The flimsy 6-page official 'interim report' hows the reality. After four weeks of 'investigation', there's no clue that what happened is anything other than normal.

Meanwhile... evidence that it is normal: 3 million learner drivers' details lost in Iowa why collect so much private information in one place, let alone pass it around?) and hundreds of thousands of patients' details go missing from nine seperate NHS Trusts.

Anyone receiving any sort of regular payment from the government (benefit, salary, or fees) should care as much about official information handling habits as they already do about hospital or food hygiene. So should anyone applying for a license or a permit.

So should anyone who receives a pension.

Hidden behind the headlines, HMRC has been steadily exposing the private details of tens of thousands of pensioners, giving away the keys to their pension funds. Just before 'Disc-gate', it was Standard Life customers now it's Countrywide Assured's . In fact, HMRC has been forced to apologise for seven such breaches.

"Reviews" achieve nothing. They are intended to: the whole purpose is to let officialdom carry on as before.

The truth is that the main threat to the security of your identity is Mr Brown's "Transformational Government" data-sharing policies . You cannot keep personal information private if you give it to a government that is itching to pass it around.

The government cannot now be trusted. People across the country are deciding they can choose for themselves who they are and who they trust. The NO2ID Pledge is a way of declaring to your friends and neighbours that you will not cooperate with any further government seizure of your personal information.

Why not make it your New Year's Revolution?

Clarkson's 'steal my ID' stunt backfires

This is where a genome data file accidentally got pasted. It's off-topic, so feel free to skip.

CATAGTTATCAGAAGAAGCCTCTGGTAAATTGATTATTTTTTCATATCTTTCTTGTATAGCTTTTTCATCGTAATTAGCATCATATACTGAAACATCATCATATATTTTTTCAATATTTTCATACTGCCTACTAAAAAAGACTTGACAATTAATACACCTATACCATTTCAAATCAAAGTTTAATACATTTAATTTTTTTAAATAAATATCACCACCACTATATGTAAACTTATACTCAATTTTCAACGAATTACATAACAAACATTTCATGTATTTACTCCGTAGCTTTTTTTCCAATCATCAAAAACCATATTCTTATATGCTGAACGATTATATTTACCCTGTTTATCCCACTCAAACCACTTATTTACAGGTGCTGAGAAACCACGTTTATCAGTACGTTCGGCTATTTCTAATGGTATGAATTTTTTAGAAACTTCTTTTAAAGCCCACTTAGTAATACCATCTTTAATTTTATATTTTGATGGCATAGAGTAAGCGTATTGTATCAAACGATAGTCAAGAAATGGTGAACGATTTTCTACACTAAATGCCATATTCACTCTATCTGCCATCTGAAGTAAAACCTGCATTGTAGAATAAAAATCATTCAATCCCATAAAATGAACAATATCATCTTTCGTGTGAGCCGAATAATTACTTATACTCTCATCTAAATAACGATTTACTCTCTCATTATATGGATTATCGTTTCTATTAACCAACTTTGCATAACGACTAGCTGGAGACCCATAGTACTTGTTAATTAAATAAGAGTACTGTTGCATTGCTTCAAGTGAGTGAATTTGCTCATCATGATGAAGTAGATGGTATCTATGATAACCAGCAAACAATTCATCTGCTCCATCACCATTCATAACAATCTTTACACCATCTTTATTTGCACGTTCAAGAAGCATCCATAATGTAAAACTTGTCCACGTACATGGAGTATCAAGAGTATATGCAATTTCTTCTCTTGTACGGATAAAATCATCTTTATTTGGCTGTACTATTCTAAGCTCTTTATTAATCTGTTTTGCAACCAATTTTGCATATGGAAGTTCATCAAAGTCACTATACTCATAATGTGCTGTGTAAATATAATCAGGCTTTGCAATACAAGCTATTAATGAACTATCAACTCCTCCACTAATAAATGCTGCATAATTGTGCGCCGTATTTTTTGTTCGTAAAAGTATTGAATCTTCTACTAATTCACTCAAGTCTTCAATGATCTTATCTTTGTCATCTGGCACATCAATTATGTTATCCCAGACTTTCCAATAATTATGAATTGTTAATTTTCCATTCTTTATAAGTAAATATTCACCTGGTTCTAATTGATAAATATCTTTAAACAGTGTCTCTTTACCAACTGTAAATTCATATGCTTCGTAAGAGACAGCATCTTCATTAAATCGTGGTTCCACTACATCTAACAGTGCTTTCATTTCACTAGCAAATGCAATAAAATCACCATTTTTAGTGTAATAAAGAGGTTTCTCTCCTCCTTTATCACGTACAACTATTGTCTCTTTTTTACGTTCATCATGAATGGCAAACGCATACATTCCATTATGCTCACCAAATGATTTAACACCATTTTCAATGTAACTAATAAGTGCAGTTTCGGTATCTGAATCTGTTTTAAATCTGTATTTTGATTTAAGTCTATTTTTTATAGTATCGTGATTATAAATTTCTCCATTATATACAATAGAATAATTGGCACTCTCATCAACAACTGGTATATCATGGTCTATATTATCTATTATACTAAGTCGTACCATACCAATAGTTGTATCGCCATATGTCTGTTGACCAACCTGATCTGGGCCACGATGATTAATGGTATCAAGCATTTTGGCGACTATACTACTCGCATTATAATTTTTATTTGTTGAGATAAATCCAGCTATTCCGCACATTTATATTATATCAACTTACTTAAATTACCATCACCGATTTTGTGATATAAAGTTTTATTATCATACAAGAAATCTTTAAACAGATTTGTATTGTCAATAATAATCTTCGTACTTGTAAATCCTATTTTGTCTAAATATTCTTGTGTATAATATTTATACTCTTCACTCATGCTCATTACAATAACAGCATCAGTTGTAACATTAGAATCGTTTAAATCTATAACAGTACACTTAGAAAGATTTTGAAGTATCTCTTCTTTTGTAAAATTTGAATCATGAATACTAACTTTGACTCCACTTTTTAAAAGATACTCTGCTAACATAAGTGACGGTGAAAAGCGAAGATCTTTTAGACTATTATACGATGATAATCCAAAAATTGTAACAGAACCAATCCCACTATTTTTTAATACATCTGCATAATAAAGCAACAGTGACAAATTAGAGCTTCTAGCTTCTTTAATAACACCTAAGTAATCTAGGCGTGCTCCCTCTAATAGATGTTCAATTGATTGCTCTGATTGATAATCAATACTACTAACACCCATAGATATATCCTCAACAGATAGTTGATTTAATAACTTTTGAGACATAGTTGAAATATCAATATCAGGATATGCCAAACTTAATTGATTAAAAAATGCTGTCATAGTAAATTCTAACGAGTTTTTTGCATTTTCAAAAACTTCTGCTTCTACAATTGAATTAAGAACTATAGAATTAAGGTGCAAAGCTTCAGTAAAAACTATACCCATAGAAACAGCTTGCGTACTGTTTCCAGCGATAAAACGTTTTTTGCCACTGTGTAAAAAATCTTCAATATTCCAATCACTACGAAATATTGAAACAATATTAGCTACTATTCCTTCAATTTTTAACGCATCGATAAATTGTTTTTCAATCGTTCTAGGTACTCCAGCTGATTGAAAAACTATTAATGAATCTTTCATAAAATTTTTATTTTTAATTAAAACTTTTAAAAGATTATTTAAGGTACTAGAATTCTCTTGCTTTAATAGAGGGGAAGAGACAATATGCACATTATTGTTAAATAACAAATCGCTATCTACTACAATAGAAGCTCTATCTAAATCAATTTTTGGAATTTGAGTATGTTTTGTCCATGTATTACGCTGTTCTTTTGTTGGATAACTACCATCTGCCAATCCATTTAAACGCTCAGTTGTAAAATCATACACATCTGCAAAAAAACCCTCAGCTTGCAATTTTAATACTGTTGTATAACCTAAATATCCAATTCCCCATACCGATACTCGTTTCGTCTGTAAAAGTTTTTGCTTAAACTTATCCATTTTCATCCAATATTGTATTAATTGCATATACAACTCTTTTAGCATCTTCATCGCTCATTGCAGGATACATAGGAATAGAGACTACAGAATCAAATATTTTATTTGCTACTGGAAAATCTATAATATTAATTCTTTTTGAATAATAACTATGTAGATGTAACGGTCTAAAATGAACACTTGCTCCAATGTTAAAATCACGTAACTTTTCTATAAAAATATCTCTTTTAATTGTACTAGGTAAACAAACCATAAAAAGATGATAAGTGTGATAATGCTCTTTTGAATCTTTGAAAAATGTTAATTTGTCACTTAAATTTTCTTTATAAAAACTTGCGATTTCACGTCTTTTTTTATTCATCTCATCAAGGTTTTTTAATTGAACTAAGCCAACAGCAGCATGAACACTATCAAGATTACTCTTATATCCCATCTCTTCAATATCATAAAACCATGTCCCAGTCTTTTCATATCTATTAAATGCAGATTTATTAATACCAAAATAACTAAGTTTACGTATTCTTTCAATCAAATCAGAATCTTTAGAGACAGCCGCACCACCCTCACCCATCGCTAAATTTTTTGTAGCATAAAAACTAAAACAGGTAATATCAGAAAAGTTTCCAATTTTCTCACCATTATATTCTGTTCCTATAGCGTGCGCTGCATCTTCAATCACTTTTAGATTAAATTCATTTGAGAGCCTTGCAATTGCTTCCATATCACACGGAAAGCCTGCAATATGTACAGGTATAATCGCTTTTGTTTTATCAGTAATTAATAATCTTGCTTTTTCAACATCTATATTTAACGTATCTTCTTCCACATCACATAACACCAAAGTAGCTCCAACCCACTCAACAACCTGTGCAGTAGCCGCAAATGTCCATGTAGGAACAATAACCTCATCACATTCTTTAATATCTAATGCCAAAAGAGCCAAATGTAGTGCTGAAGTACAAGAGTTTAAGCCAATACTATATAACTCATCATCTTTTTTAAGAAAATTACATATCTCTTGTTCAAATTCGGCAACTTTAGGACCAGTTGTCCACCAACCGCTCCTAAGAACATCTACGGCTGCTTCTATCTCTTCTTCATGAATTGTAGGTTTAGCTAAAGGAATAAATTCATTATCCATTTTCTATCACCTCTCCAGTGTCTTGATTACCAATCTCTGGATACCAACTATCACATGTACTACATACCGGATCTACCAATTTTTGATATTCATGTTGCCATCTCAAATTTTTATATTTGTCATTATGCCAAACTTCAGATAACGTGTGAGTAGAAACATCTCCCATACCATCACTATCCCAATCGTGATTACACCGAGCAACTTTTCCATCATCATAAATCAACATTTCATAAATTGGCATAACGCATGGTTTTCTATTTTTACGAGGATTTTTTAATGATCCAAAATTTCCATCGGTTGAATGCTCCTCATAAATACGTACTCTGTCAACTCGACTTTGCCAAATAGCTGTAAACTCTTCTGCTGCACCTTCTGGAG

Gobby TV presenter Jeremy Clarkson has been forced to reverse his position after he lost money after publishing his bank account details in a newspaper column.

The Top Gear presenter rather rashly published his account details in a column in The Sun to back up his claims that the child benefit data loss furore, which resulted in the loss of unencrypted CDs containing bank details of 25m people, was a lot of fuss about nothing.

Clarkson published his bank account number and sort code, along with clues to his address, insisting that the worst that could happen was that someone could pay money into his account.

Days later Clarkson was forced to admit he was wrong after an unidentified prankster set up a £500 direct debit from the presenter's account in favour of charity Diabetes UK, the BBC reports. http://news.bbc.co.uk/2/hi/entertainment/7174760.stm

"The bank cannot find out who did this because of the Data Protection Act and they cannot stop it from happening again," Clarkson said in a column published in the Sunday Times. "I was wrong and I have been punished for my mistake."

Clarkson, never one to shy away from colourful or controversial commentary, is now hopping mad over the data loss. "Contrary to what I said at the time, we must go after the idiots who lost the discs and stick cocktail sticks in their eyes until they beg for mercy," he said.

@ Blue - nice to see someone else using TOR when posting blog comments.

Hey!! I'm willing to give up my privacy rights in order to "rent a video more easily" - like I should *need* some kinda ID to hire mainstream Hollywood garbage!?! .. in their dreams ..

.. next thing you know - everyone has to give a DNA sample to sign up for renting a video ..